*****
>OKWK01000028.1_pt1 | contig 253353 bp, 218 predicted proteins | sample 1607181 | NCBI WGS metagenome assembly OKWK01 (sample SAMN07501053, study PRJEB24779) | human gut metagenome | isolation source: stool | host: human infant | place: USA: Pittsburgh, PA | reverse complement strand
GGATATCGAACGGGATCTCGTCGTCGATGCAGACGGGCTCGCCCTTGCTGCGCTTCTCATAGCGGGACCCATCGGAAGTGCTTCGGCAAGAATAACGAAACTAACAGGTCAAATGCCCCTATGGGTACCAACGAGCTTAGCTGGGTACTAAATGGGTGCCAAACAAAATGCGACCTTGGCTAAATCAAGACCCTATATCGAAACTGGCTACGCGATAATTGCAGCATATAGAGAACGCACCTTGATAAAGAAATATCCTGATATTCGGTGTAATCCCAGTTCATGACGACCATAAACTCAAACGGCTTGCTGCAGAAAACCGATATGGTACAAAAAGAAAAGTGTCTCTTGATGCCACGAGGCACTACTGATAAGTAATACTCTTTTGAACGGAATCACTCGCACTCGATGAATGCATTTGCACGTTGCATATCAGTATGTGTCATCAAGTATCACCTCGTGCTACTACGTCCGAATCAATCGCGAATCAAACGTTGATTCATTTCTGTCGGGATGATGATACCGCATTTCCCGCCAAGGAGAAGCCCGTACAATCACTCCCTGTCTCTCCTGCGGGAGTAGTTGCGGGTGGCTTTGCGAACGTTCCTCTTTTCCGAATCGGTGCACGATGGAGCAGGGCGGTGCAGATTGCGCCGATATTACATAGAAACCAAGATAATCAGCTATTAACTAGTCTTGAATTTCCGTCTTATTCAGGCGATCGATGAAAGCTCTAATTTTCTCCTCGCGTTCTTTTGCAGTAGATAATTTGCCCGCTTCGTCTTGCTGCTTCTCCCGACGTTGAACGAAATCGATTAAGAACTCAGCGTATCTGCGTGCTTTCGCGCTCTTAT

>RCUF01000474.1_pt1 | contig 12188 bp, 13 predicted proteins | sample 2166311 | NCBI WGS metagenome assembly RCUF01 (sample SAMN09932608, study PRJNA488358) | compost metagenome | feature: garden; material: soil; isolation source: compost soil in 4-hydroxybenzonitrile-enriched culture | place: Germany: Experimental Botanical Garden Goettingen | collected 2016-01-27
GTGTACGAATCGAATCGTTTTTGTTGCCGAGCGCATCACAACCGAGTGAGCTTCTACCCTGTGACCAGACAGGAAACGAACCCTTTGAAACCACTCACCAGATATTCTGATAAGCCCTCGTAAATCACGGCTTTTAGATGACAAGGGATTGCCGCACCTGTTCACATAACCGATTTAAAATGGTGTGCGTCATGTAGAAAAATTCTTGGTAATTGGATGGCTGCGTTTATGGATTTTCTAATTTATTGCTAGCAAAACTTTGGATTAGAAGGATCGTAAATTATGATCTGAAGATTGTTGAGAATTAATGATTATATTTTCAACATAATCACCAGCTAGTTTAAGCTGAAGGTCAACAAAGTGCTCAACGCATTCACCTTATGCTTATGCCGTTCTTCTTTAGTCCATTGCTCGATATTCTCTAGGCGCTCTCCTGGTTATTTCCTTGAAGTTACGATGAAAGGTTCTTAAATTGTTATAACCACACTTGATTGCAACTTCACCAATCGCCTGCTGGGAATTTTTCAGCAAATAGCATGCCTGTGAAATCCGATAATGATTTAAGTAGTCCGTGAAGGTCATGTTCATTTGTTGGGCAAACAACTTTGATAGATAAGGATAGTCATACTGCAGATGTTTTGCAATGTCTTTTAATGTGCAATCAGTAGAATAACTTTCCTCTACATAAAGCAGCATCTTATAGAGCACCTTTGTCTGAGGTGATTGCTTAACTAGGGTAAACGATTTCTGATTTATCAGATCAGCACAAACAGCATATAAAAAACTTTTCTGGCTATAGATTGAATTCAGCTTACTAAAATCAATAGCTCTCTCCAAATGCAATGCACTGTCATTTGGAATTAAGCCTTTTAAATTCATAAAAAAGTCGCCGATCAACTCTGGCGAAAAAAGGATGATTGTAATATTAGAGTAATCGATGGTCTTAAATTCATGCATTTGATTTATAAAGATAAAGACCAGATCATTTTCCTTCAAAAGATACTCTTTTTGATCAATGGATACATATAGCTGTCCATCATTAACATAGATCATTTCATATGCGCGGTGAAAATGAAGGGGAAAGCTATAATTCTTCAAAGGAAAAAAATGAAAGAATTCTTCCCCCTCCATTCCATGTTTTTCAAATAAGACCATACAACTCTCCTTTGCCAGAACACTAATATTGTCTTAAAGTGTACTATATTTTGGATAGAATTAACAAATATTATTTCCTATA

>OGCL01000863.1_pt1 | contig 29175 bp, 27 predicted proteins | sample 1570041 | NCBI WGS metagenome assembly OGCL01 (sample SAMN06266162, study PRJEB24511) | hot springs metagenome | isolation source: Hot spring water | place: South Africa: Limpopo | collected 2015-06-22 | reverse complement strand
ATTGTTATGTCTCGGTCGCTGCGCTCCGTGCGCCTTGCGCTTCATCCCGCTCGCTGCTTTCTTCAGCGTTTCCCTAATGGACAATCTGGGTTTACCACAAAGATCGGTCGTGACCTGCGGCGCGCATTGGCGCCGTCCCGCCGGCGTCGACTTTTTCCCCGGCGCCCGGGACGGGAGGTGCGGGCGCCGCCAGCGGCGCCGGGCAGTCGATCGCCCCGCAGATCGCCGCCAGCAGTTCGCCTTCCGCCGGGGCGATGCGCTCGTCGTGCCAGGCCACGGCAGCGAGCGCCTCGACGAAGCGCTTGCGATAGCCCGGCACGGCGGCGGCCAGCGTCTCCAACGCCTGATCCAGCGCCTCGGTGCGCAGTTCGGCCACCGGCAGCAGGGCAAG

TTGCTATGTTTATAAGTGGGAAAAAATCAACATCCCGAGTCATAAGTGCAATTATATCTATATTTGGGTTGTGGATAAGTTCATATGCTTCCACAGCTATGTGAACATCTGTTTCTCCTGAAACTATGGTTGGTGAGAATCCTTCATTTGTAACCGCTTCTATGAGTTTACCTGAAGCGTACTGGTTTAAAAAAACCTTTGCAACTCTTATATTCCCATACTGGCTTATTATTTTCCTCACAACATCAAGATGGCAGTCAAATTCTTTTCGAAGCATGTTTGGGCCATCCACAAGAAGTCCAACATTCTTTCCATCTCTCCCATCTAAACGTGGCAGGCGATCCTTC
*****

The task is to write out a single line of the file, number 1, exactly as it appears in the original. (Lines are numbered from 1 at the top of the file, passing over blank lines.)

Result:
>OKWK01000028.1_pt1 | contig 253353 bp, 218 predicted proteins | sample 1607181 | NCBI WGS metagenome assembly OKWK01 (sample SAMN07501053, study PRJEB24779) | human gut metagenome | isolation source: stool | host: human infant | place: USA: Pittsburgh, PA | reverse complement strand